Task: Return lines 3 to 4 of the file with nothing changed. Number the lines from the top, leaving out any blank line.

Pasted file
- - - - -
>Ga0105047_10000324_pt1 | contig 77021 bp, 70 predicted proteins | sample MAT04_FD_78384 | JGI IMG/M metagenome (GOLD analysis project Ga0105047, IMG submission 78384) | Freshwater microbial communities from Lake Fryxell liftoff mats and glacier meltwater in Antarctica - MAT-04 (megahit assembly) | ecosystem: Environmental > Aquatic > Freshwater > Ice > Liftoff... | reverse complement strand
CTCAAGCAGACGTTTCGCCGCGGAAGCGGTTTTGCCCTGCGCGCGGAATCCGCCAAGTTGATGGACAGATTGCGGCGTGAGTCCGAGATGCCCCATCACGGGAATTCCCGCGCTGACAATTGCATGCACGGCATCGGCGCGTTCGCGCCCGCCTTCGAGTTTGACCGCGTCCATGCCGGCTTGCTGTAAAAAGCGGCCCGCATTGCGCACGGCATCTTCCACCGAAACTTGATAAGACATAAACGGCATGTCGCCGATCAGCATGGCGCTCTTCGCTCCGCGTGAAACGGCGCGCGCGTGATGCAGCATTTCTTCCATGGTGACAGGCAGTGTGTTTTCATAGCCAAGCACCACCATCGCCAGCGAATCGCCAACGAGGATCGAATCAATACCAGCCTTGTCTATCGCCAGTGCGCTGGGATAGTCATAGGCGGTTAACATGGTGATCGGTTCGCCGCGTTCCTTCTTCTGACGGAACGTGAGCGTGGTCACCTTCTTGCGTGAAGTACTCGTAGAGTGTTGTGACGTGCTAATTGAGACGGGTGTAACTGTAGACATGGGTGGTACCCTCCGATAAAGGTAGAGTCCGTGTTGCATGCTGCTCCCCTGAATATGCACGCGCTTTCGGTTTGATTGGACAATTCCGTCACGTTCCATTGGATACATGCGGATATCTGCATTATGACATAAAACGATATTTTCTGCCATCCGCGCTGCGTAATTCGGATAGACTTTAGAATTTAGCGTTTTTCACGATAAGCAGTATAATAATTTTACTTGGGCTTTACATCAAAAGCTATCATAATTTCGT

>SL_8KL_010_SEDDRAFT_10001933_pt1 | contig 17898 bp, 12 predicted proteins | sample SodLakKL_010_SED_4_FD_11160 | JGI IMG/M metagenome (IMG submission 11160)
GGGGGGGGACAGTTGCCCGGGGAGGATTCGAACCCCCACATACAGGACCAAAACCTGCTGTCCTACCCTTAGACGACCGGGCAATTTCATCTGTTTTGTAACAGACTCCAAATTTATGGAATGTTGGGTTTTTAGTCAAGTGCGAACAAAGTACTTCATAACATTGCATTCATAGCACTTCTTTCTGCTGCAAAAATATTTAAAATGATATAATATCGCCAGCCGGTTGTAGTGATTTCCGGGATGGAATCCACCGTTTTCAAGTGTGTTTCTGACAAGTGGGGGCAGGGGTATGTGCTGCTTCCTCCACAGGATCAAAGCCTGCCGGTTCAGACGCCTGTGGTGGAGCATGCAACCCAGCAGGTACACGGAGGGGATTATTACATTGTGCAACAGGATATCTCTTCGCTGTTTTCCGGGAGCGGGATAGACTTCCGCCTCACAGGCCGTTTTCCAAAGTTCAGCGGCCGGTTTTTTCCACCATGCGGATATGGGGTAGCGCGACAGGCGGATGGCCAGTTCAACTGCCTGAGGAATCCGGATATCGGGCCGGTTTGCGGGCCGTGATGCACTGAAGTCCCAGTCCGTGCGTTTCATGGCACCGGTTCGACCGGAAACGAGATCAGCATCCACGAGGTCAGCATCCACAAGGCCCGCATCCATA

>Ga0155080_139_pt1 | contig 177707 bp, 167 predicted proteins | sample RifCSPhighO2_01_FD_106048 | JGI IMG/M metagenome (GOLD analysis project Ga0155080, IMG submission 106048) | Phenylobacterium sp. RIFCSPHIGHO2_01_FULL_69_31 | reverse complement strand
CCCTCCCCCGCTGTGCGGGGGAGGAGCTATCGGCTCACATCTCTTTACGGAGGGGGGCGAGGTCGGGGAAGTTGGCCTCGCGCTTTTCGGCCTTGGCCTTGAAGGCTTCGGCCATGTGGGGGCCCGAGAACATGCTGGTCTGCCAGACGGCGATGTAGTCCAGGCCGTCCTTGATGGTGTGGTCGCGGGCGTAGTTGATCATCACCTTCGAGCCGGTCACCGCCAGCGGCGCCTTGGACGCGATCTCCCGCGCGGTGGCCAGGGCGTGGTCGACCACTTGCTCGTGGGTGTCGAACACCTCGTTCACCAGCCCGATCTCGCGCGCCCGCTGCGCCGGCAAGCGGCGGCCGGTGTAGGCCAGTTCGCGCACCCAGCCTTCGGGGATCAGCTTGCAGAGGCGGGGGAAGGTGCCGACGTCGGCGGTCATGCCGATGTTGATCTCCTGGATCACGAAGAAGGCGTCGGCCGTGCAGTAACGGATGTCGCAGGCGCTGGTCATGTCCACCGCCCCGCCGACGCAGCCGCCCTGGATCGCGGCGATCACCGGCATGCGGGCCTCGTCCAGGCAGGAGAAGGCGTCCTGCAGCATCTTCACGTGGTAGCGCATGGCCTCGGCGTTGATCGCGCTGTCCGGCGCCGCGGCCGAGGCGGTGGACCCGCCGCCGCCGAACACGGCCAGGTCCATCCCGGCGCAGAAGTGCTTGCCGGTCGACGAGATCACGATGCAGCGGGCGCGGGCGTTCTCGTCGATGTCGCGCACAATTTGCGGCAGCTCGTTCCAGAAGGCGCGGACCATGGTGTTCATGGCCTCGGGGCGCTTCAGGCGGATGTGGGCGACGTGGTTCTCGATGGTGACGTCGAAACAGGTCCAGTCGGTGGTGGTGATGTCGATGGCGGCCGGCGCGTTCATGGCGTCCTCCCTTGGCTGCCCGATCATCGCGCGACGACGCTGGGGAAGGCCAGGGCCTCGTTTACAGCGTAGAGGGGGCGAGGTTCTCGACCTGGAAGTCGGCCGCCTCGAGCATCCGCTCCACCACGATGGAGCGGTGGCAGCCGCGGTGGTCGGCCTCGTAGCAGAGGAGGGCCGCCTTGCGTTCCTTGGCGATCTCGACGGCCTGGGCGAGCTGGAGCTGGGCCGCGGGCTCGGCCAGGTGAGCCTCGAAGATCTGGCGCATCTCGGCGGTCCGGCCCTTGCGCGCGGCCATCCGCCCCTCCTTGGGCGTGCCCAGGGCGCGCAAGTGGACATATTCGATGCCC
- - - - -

>SL_8KL_010_SEDDRAFT_10001933_pt1 | contig 17898 bp, 12 predicted proteins | sample SodLakKL_010_SED_4_FD_11160 | JGI IMG/M metagenome (IMG submission 11160)
GGGGGGGGACAGTTGCCCGGGGAGGATTCGAACCCCCACATACAGGACCAAAACCTGCTGTCCTACCCTTAGACGACCGGGCAATTTCATCTGTTTTGTAACAGACTCCAAATTTATGGAATGTTGGGTTTTTAGTCAAGTGCGAACAAAGTACTTCATAACATTGCATTCATAGCACTTCTTTCTGCTGCAAAAATATTTAAAATGATATAATATCGCCAGCCGGTTGTAGTGATTTCCGGGATGGAATCCACCGTTTTCAAGTGTGTTTCTGACAAGTGGGGGCAGGGGTATGTGCTGCTTCCTCCACAGGATCAAAGCCTGCCGGTTCAGACGCCTGTGGTGGAGCATGCAACCCAGCAGGTACACGGAGGGGATTATTACATTGTGCAACAGGATATCTCTTCGCTGTTTTCCGGGAGCGGGATAGACTTCCGCCTCACAGGCCGTTTTCCAAAGTTCAGCGGCCGGTTTTTTCCACCATGCGGATATGGGGTAGCGCGACAGGCGGATGGCCAGTTCAACTGCCTGAGGAATCCGGATATCGGGCCGGTTTGCGGGCCGTGATGCACTGAAGTCCCAGTCCGTGCGTTTCATGGCACCGGTTCGACCGGAAACGAGATCAGCATCCACGAGGTCAGCATCCACAAGGCCCGCATCCATA